The Iliad

Read by LibriVox Volunteers

(4.3 stars; 187 reviews)

The Iliad, together with the Odyssey, is one of two ancient Greek epic poems traditionally attributed to Homer. The poem is commonly dated to the 8th or 7th century BC, and many scholars believe it is the oldest extant work of literature in the Greek language, making it the first work of European literature. The existence of a single author for the poems is disputed as the poems themselves show evidence of a long oral tradition and hence, multiple authors. The poem concerns events during the tenth and final year in the siege of the city of Iliun, or Troy, by the Greeks. (Summary adapted from Wikipedia by Karen Merline.) (14 hr 29 min)


Book I: The quarrel between Achilles and Agamemnon 32:41 Read by Joshua B. Christensen
Book II: Agamemnon's dream 44:16 Read by ML Cohen
Book III: Paris challenges Menelaus 24:06 Read by hefyd
Book IV: A quarrel in Olympus 28:39 Read by hugh mac
Book V: The exploits of Diomed 46:24 Read by Joshua B. Christensen
Book VI: Hector and Andromache 26:41 Read by Kirsten Ferreri
Book VII: Hector and Ajax fight 24:13 Read by hugh mac
Book VIII: The victory of the Trojans 33:54 Read by Mark F. Smith
Book IX: The embassy to Achilles 38:59 Read by Michael Hellein
Book X: Ulysses and Diomed go out as spies 31:33 Read by Anna Simon
Book XI: Agamemnon's day of glory 52:49 Read by Pete Darby
Book XII: The Trojans break the wall 24:03 Read by ML Cohen
Book XIII: Neptune helps the Achaeans 41:19 Read by ML Cohen
Book XIV: Agamemnon proposes retreat 34:36 Read by Kelly Dougherty
Book XV: Apollo heals Hector 48:49 Read by Kevin LaVergne
Book XVI: Patroclus fights in the armor of Achilles 49:09 Read by Brad Powers
Book XVII: The light around the body of Patroclus 35:43 Read by ML Cohen
Book XVIII: The shield of Achilles 34:34 Read by Anna Simon
Book XIX: Achilles goes out to fight 26:11 Read by Gesine
Book XX: Achilles fights Aeneas 30:13 Read by entr0p3te
Book XXI: Achilles drives the Trojans back 36:39 Read by Leon Mire
Book XXII: The death of Hector 30:40 Read by ML Cohen
Book XXIII: The funeral games of Patroclus 49:28 Read by Måns Broo
Book XXIV: Priam ransoms Hector's body 44:04 Read by ontheroad


Epic Story

(4 stars)

Having first completed Homer's "The Odyssey", this tale gives greater scope to the time period of its creation and really lets the reader experience the battles on a personal level. But man is it long! ( laughing as I realize the truth of it ) I was clean shaven when I started.... where'd this " ZZ TOP" beard come from?


(4 stars)

Overall this was very well done. However, a few chapters were read poorly. ML Cohen was, by far, the best narrator! I highly recommend this book.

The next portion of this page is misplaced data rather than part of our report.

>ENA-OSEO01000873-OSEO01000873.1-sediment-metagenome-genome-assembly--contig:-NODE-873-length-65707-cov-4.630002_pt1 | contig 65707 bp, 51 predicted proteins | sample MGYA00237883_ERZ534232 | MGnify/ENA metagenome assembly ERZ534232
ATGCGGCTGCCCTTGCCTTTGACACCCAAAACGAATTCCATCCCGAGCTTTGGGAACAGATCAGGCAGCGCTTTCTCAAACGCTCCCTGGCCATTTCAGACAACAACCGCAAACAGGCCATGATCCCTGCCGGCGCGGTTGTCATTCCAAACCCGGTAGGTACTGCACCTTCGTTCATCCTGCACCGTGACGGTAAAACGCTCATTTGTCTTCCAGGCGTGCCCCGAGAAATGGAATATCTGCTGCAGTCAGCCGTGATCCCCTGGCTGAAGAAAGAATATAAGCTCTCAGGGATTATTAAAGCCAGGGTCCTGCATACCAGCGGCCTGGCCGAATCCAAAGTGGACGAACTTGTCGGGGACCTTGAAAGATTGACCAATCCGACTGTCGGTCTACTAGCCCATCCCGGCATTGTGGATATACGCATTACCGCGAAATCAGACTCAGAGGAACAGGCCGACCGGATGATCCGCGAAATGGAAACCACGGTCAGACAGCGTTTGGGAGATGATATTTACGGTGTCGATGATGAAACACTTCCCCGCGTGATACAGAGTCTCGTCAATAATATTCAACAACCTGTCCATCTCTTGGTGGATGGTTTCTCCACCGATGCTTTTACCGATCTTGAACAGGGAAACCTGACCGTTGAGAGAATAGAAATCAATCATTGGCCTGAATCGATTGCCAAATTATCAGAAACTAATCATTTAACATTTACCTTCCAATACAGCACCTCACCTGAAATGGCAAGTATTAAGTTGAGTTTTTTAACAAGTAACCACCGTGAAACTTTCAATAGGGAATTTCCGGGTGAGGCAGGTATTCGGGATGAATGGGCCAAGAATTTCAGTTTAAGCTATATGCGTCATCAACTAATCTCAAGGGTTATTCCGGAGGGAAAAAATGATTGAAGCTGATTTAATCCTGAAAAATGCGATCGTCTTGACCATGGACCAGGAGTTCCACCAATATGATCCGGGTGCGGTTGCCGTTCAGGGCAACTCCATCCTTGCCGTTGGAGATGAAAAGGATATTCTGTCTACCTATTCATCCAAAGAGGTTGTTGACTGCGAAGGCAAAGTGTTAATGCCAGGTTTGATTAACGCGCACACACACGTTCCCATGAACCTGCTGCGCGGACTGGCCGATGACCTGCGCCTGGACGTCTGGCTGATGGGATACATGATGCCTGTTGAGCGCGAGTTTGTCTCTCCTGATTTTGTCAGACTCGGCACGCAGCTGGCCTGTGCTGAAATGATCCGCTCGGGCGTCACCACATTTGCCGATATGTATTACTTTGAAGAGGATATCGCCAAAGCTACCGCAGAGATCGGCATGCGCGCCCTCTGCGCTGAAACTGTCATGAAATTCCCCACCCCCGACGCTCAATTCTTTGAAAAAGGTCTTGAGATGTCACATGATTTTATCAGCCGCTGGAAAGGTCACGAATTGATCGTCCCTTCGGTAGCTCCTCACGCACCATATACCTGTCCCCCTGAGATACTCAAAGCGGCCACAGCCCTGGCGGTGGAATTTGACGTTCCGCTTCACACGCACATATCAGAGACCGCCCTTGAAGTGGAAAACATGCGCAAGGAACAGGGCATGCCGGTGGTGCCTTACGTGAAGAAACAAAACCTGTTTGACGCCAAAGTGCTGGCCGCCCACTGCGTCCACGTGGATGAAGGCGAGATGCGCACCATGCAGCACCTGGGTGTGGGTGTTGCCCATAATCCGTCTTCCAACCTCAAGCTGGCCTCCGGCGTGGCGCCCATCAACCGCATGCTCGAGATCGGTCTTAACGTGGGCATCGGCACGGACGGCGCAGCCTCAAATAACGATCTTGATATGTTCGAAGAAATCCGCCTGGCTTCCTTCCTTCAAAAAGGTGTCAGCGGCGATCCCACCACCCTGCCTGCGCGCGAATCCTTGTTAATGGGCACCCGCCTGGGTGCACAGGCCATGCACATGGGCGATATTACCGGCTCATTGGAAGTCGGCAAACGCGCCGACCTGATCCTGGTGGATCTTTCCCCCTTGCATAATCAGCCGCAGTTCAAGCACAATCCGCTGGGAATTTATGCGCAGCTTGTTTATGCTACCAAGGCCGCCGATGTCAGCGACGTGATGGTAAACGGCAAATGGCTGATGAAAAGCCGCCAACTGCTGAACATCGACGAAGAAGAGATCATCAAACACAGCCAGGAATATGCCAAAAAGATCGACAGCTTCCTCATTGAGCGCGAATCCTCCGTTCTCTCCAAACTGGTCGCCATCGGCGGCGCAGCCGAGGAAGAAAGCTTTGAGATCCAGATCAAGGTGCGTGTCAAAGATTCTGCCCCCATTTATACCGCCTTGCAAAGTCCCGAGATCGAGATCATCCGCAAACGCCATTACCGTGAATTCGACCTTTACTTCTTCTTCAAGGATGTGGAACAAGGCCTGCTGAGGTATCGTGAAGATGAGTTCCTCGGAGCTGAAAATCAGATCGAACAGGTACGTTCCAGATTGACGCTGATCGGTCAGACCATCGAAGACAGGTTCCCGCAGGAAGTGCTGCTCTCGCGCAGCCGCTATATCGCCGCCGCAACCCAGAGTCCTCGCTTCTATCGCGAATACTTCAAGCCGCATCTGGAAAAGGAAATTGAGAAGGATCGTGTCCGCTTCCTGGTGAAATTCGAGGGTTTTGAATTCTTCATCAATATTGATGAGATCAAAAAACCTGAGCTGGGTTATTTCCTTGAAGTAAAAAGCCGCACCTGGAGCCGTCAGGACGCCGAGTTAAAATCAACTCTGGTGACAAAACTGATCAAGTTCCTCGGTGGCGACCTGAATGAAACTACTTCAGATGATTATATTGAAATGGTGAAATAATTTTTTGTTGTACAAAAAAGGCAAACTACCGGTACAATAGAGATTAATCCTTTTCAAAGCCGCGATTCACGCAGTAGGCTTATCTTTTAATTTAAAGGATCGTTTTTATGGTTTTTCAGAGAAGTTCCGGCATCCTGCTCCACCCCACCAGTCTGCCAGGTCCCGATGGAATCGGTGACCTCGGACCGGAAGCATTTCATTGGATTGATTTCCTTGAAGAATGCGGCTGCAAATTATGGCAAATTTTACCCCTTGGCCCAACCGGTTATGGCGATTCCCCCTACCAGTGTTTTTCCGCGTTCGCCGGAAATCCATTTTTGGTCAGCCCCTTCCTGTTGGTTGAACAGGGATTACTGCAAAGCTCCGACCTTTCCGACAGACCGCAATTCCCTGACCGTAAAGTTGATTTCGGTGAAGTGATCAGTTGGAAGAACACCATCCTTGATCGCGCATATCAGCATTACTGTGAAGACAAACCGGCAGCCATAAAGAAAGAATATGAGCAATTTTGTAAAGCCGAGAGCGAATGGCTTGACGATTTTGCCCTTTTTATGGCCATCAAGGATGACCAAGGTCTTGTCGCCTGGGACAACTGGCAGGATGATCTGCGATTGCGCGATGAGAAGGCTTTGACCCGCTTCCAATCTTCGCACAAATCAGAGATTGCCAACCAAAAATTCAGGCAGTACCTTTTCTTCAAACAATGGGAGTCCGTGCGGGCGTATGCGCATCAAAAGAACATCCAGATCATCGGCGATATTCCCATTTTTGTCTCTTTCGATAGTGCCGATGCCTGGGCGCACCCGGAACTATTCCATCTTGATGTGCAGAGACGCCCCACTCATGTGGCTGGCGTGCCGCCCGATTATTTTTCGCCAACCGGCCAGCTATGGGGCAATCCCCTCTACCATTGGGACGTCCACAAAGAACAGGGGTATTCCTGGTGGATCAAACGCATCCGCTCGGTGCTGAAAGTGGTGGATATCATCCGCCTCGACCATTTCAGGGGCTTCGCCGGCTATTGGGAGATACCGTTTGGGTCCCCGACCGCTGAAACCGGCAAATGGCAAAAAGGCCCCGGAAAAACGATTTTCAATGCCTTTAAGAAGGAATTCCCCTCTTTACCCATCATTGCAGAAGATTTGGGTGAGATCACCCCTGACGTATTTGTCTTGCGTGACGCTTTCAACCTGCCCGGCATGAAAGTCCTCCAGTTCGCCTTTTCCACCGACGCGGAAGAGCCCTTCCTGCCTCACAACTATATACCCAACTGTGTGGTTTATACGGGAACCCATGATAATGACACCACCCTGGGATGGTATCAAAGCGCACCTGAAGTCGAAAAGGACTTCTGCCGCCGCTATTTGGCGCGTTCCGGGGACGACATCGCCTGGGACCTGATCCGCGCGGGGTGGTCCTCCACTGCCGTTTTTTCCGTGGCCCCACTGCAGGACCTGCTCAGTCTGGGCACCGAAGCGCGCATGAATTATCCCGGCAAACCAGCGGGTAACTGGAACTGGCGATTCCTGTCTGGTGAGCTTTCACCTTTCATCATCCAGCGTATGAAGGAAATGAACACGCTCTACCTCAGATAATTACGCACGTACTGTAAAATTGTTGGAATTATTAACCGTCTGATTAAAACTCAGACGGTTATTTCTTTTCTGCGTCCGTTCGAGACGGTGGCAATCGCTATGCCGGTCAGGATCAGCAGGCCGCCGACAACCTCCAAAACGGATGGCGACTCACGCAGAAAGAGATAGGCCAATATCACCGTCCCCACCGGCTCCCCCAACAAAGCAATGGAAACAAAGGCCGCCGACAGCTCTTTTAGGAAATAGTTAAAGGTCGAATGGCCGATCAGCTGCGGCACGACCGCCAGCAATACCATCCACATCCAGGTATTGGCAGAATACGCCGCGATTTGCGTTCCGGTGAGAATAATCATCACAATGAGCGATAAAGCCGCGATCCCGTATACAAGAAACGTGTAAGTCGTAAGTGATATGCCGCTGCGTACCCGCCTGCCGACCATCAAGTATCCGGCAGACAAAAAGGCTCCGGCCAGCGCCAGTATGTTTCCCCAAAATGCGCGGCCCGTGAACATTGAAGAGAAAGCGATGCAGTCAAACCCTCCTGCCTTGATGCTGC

(5 stars)

ML Cohen, I really enjoyed the chapters you read. You have a nice voice. All others, you did well too


(4 stars)

Before game of thrones, Lord of the rings or marvel comics... there was the Iliad, written by Homer. I hope one day HBO produces a cool mini series of the Iliad & the Odyssey. Homer uses metaphors to convey timeless truths... that are still portrayed today. Take for instance the matchup between Batman vs Superman... this is the modern equivalent of the mortal combat between Hector vs Achilles. Mortal vs an invincible demi-god with only 1 weakness.. not kryptonite, but an achilles heel. The best chapter was Achilles vs Hector. the reader of that chapter gives a mind blowing sensational performance. I went to Greece studying for a master's degree and I got a replica classical vase from 2,500 years ago depicting the epic battle between Achilles and Hector. Being a millennial in 2018, I think you will get PTSD just listening to this audio book. Achilles glared at him and answered, "Fool, prate not to me about covenants. There can be no covenants between men and lions, wolves and lambs can never be of one mind"

(4.5 stars)

I have to say, I love the Iliad and the Odyssey. Just a heads up to prospective listeners: The Trojan Horse never makes an appearance here. It’s mentioned in the Odyssey, and I believe in the Nostoi (lit. “The Returns Home”), but the primary subject of the Iliad is Achilles, Hector, and a handful of Greek heroes. Homer’s stated focus was “The cursed anger of Achilles, the son of Peleos...” Anyone who wants to study good literature should start with the Iliad. There’s a reason we’re still reading and listening to it nearly 3000 years after we think it was composed. Returning to my earlier topic, a lot of Greek literature addresses the problem of what it means to be a good human. The Iliad, in my opinion, focuses on the impact of anger. It is a wonderful story, but you should recognize as well that it is very focused on the effect of Achilles’ anger and vengefulness (this becomes more pronounced after a certain individual dies).

I finally finished this book!

(5 stars)

I’ve tried to read the Iliad several times, and failed. Thanks to LibriVox and the volunteers, I finally learned the whole story. 23 of the 24 chapters were very well done.

love the classics

(5 stars)

some readers were a little harf to hear but still, a break book

Nicely read

(5 stars)

This is a good example of a successful collaboration. Good rhythm and enunciation.